The primary advantage of the half-cocked position versus the uncocked position in that particular scenario was added sound suppression (of the click of the weapon being cocked). A secondary advantage was the avoidance of accidental discharges if the gun were accidentally dropped. The half cock was revised by Colt in the 1970s and subsequently other manufacturers – the hammer will fall from half cock if the trigger is pulled on most newer 1911 type guns.
The language surrounding automatic, semi-automatic, self-loading, etc., often causes confusion due to differences in technical usage between different countries and differences in popular usage. For example, the term "automatic pistol" technically refers to a machine pistol which is capable of firing multiple round bursts for a single pull of the trigger, although in popular US usage it is also used as a synonym for a semi-automatic pistol. In the case of pistols, an "automatic pistol", a "semi-automatic pistol", or a "self-loading pistol" all usually imply a handgun that is semi-automatic, self-loading, and magazine-fed with a magazine that is removable, producing one shot fired for each trigger pull. The term "pistol" may refer to handguns in general, or may be used to differentiate semi-automatic pistols from revolvers.
A self-loading pistol reloads the chamber with a new round automatically each time the weapon is fired, without additional action being required by the user. For a semi-automatic pistol, this is typically accomplished by recoil operation. In a machine pistol, in contrast, this can be accomplished by blowback, or, less commonly, by gas operation, harnessing gases produced when the gun is fired. The Desert Eagle is a rare example of a semi-automatic pistol that siphons off some of the gases instead of relying on short recoil operation.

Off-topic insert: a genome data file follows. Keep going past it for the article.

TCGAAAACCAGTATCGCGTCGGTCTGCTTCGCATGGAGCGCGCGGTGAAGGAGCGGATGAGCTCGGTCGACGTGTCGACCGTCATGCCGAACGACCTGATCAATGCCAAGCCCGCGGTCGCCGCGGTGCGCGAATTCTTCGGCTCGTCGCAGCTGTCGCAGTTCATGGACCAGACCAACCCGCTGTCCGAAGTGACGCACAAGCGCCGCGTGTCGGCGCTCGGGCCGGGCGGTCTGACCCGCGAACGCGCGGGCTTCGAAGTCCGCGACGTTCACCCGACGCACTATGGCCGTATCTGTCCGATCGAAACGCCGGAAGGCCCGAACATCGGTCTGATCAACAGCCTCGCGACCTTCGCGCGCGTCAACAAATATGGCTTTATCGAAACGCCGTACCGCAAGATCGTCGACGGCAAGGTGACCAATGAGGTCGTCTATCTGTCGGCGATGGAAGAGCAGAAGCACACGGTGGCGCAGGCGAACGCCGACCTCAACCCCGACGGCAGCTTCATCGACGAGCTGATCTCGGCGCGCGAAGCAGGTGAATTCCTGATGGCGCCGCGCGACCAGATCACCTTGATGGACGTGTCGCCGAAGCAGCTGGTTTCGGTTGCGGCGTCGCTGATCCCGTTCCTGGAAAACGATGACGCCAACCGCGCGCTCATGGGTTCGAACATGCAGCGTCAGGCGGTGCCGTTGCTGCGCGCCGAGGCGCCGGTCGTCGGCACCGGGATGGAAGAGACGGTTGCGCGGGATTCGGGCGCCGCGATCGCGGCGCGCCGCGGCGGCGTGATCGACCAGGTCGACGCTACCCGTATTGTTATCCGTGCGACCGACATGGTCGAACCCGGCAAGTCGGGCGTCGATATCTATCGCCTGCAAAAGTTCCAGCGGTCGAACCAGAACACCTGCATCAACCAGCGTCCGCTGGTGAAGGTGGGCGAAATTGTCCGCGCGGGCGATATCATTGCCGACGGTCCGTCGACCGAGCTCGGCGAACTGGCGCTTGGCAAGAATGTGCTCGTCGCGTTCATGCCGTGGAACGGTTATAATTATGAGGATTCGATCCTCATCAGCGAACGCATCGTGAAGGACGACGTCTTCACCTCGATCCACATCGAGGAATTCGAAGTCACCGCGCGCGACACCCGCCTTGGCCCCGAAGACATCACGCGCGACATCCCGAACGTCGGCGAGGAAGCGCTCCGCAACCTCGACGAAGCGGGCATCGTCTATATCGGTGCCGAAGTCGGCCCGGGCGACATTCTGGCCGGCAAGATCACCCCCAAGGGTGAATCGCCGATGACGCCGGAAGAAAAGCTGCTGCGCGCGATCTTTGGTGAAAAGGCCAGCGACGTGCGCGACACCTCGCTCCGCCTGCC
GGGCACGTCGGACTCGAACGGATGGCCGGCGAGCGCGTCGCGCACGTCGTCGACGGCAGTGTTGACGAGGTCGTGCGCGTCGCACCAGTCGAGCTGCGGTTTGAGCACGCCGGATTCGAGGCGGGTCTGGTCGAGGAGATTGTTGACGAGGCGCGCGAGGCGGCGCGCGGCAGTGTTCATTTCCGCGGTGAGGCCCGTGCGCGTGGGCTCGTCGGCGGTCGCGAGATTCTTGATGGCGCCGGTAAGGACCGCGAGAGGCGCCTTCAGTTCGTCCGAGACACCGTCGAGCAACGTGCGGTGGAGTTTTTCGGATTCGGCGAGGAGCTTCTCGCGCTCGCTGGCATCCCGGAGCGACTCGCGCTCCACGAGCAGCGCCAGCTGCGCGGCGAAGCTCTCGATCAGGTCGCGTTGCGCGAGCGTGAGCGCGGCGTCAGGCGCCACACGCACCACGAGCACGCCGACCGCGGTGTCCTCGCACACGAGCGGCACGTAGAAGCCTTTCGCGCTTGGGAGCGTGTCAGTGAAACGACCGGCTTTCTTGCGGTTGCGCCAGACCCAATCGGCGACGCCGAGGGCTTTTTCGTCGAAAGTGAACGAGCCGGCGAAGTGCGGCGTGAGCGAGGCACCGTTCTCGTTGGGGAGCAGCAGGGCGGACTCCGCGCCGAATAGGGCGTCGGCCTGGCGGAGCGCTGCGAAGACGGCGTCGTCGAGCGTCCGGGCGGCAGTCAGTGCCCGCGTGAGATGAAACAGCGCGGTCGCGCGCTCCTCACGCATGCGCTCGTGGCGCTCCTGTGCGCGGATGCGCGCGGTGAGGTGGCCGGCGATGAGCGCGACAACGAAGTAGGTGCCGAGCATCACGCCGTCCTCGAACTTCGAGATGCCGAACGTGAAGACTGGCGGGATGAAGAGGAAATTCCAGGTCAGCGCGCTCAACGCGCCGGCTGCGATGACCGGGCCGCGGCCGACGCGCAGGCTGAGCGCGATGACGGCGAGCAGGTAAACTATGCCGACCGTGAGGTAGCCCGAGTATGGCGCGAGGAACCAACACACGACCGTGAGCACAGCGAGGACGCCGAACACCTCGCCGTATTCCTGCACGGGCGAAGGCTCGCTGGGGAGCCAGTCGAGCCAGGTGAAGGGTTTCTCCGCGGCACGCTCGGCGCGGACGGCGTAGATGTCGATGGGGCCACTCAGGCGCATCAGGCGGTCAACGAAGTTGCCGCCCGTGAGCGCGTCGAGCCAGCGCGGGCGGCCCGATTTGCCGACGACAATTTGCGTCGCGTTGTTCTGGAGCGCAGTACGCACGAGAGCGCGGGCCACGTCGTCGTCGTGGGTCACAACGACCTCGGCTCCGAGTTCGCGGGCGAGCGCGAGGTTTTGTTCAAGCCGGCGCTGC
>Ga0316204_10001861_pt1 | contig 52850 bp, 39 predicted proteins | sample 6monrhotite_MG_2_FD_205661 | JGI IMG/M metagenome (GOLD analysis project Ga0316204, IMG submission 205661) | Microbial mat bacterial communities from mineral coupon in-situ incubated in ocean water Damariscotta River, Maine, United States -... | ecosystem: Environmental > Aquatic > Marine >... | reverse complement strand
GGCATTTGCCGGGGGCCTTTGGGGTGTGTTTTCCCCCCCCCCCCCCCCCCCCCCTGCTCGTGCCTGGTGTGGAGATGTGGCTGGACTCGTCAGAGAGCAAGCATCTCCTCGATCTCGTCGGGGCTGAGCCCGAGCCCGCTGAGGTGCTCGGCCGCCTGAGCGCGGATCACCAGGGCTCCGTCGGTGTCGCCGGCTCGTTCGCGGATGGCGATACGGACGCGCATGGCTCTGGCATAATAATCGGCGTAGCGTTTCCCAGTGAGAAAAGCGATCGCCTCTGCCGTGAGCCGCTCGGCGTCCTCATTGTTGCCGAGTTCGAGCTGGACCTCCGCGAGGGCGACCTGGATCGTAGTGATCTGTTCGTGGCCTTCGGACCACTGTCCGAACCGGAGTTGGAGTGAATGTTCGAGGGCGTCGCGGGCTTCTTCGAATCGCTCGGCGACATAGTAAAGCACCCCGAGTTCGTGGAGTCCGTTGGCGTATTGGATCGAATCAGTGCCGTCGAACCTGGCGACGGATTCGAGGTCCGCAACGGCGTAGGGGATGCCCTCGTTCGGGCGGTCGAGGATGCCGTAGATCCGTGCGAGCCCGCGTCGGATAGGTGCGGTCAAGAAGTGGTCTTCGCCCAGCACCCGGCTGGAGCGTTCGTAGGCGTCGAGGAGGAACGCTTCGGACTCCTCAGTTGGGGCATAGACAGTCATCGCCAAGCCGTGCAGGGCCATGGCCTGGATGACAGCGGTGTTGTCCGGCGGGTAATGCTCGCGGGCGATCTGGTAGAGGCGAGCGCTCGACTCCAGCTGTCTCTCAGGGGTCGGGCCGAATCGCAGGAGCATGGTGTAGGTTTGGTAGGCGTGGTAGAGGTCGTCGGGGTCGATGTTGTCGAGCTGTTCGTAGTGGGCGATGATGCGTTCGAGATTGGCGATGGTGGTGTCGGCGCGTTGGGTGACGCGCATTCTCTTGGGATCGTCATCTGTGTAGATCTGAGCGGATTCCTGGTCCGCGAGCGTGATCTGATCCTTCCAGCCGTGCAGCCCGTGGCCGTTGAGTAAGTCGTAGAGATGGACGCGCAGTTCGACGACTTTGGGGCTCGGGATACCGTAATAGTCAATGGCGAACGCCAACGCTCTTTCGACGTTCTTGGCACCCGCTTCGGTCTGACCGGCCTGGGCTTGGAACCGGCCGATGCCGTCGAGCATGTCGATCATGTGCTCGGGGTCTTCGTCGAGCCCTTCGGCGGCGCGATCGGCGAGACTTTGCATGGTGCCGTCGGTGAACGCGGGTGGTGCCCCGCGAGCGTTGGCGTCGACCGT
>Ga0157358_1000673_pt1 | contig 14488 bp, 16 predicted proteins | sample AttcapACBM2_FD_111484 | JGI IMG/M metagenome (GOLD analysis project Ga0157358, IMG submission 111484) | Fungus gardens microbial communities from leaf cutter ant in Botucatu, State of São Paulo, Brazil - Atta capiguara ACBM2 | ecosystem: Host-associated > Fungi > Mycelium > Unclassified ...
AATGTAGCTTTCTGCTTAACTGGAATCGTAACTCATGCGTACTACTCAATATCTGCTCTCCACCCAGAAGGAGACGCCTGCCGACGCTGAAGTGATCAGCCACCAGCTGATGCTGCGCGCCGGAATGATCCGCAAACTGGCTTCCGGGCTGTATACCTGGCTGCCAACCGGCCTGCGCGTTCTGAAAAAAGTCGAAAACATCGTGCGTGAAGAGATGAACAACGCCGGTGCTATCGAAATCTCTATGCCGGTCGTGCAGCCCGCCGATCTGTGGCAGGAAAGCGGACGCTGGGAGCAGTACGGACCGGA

A revolver, which uses multiple chambers and a single barrel, and a derringer, which uses multiple chambers and multiple barrels, also fire one round per trigger pull, but achieve this in different ways and as such are not classified as being semi-automatic.
A semi-automatic pistol will fire only one shot per trigger pull, in contrast to a "fully automatic" or machine pistol, which continues to fire as long as the trigger is held or until all rounds have been fired. The Mauser M712 Schnellfeuer (German for "rapid fire"), a modified Mauser C96 pistol, is a notable example of a true machine pistol.
While both types of weapons operate on the same principles, fully automatic weapons must be built more ruggedly to accommodate the heat and stress caused by rapid firing, and it can be difficult (and illegal in most countries) to convert a semi-automatic pistol into a fully automatic mode of fire. A selective-fire action pistol, though, can be converted back and forth by means of a switch, and often includes a burst mode, typically for a three-round burst with each trigger pull. Selective-fire weapons are generally used by specialized law enforcement and security personnel such as SWAT teams, hostage rescue teams, antiterrorist units, or government bodyguards for heads of state. In the United States, selective-fire weapons are not available to civilians unless they live in a state that allows civilian ownership of National Firearms Act or Title II weapons.